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PUCL, 2011

Gopalgarh (Bharatpur Mewat) police firing incident

PUCL, RAJASTHAN

Preliminary findings of the fact finding team

This preliminary report of the PUCL team pertains to the incident of the police firing in Gopalgarh, district Bharatpur, Rajasthan. As per the media reports, the police resorted to firing to quell rioting mobs. The government has acknowledged eight deaths and 23 injured in this incident. Following this, the PUCL, Rajasthan constituted a Fact Finding Team to conduct independent inquiry into this incident.

The team comprised Kavita Srivastava, National Secretary, PUCL, Professor Shail Mayaram (Delhi), Professor Yogendra Yadav(Delhi), Ms. Nishat Hussain (Vice President, PUCL, Rajasthan) Mr. Sawai Singh (Organising Secretary PUCL, Rajasthan), Mr. Noor Mohammed (PUCL, Alwar), Mr Virendra Vidrohi (PUCL, Alwar), Adv. Ramjan Chowdhary (PUCL, Mewat district, Haryana), Mr Gaurav Srivastava(PUCL intern). Mr. Neelabh Mishra, Editor, Outlook (Hindi) and a section of progressive members of the Gurjar and Meo community also accompanied and assisted the fact finding team.

The team visited Gopalgarh and nearby villages on the 16th and 17th of September and, spoke to victims and their families, eyewitnesses and locally informed persons. The team also spoke to the District Magistrate, SP on duty (before they were transferred), the SHO of the Gopalgarh Police Station and senior police and administrative officials.

The government version, widely reported in the media, is that this was an outcome of rioting between two communities. It is said that since the mobs had turned violent, the police was left with no option except to open fire.

Our preliminary inquiry, however, raises many serious questions about this official account:

1. All the eight dead bodies identified are of Meo Muslims. Of the 23 persons officially acknowledged to be injured, 19 are Meo Muslims. This preponderance of Muslims among the dead and injured is intriguing, if the police was, as is claimed, acting neutrally and firing on both sides to control rioting mobs. .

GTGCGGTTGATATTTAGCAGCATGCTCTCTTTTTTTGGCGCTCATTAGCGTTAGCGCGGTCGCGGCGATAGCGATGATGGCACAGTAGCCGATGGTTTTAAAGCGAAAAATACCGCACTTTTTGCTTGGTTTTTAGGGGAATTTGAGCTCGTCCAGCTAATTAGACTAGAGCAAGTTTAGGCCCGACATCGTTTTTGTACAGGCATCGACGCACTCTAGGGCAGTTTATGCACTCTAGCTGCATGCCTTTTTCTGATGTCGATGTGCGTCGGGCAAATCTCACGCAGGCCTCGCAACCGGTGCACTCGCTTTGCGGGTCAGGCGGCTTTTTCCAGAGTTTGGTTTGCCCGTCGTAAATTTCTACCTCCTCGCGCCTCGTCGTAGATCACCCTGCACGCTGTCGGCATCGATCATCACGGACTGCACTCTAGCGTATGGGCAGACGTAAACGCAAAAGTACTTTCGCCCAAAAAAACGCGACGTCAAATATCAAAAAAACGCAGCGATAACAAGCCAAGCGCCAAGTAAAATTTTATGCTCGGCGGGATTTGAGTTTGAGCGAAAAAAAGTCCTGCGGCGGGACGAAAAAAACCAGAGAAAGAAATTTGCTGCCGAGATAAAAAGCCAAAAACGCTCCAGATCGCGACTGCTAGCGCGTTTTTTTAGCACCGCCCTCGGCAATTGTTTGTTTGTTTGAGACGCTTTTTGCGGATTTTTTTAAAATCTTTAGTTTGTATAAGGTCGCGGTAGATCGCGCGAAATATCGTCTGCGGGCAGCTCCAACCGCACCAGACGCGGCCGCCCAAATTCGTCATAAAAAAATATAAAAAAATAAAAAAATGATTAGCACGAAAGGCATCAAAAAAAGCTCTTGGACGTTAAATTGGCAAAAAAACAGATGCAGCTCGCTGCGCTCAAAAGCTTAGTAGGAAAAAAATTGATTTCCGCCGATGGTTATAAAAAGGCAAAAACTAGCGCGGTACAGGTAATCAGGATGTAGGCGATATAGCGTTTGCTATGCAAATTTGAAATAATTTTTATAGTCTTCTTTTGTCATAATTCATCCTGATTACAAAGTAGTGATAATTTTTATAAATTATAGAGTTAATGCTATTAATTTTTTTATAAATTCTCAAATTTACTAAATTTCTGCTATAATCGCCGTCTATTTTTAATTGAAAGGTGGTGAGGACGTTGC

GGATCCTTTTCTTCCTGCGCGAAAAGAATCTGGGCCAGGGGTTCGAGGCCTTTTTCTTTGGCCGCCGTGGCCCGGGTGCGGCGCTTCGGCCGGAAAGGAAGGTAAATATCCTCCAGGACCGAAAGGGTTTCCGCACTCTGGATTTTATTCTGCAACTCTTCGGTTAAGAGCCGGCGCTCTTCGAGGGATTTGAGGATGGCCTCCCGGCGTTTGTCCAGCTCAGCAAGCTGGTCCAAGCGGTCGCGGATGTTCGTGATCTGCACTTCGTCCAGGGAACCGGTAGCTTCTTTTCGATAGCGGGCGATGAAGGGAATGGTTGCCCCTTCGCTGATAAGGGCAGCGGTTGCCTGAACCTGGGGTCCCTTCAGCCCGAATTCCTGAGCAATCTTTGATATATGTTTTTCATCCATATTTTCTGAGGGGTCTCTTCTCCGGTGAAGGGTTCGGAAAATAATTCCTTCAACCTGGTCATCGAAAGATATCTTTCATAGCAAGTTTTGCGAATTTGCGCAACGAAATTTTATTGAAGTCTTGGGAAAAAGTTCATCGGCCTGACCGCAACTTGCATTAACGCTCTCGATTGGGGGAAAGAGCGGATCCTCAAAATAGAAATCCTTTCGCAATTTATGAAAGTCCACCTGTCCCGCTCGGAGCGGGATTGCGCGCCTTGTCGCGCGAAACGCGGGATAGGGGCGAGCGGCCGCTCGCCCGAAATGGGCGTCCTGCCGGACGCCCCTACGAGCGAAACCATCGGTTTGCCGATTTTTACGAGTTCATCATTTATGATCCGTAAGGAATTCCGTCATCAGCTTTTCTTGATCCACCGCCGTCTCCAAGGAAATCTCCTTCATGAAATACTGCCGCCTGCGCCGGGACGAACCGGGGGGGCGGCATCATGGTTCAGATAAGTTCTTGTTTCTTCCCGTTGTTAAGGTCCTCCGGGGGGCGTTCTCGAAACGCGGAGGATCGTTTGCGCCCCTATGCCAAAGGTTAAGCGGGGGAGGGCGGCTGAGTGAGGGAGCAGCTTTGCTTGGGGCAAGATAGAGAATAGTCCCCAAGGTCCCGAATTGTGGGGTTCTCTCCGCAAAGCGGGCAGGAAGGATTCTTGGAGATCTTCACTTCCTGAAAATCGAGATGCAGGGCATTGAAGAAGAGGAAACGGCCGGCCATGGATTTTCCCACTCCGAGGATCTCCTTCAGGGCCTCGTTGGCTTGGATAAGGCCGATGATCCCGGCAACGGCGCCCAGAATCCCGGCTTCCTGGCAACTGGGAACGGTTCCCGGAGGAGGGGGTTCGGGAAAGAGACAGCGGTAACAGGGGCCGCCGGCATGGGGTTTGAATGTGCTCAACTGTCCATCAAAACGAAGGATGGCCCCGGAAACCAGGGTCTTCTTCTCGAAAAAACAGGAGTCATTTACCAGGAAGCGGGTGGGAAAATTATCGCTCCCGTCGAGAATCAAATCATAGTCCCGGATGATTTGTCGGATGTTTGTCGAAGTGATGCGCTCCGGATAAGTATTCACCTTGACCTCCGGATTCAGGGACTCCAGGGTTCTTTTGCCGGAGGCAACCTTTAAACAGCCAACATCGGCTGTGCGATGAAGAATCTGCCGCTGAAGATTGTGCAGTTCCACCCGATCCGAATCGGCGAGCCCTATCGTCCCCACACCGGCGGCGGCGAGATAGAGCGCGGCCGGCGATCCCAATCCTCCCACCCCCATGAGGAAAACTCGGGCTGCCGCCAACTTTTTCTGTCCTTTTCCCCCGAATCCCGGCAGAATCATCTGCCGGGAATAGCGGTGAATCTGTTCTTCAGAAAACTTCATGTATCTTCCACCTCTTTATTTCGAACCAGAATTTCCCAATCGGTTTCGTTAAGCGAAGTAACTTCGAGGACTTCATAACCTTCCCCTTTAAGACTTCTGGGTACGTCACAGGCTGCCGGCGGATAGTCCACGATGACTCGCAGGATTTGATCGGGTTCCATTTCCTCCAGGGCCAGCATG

2. Every eye-witness we spoke to said that there was no death before the police force intervened. According to senior police authorities as many as 219 rounds were fired by the police, which appears prima facie an excessive use of this measure of the last resort. Other than the use of tear gas shell, we did not hear about other precautionary steps to disperse the crowds such as lathi charge, use of rubber bullets. Since most of the deaths took place inside the Mosque, there is compelling reason to think that the firing targeted one community.

3. Local persons reported that to several dead bodies were burnt. In addition, three dead bodies were discovered from a nearby well. This aspect requires thorough investigation, since it is reasonable to presume that the police was in-charge of the site after firing had taken place and the mobs dispersed.

4. There are many aspects that point to a collusion between the local police, an aggressive section of the Gujjar community and some local RSS, Bajrang Dal and VHP leaders. The composition of the Police Station (eight police personnel were from the Gujjars community, while none was Muslim) and its conduct in the recent past gives rise to the impression that the police was not neutral.

5. The Mosque bore evidence of extensive vandalism, which lends credence to the allegation that after the firing the Mosque was ‘captured’ by a section of the Gujjar community in complicity with the police.

6. The burning and mutilation of at least three or more dead bodies and of those who were alive (some of the patients in the SMS bear witness to this) again gives rise to the suspicion that the local police and a section of the Gujjar community may have colluded in the aftermath of police action. There is a serious apprehension that this could have been done in order to destroy all evidence of bullet and other injuries.